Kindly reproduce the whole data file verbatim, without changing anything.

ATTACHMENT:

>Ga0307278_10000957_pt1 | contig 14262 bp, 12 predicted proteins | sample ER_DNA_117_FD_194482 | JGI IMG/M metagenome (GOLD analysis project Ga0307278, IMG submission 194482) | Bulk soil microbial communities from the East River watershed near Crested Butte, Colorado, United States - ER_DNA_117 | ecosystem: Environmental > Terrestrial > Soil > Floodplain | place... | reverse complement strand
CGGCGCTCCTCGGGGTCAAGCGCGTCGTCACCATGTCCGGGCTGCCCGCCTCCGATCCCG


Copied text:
>Ga0307278_10000957_pt1 | contig 14262 bp, 12 predicted proteins | sample ER_DNA_117_FD_194482 | JGI IMG/M metagenome (GOLD analysis project Ga0307278, IMG submission 194482) | Bulk soil microbial communities from the East River watershed near Crested Butte, Colorado, United States - ER_DNA_117 | ecosystem: Environmental > Terrestrial > Soil > Floodplain | place... | reverse complement strand
CGGCGCTCCTCGGGGTCAAGCGCGTCGTCACCATGTCCGGGCTGCCCGCCTCCGATCCCG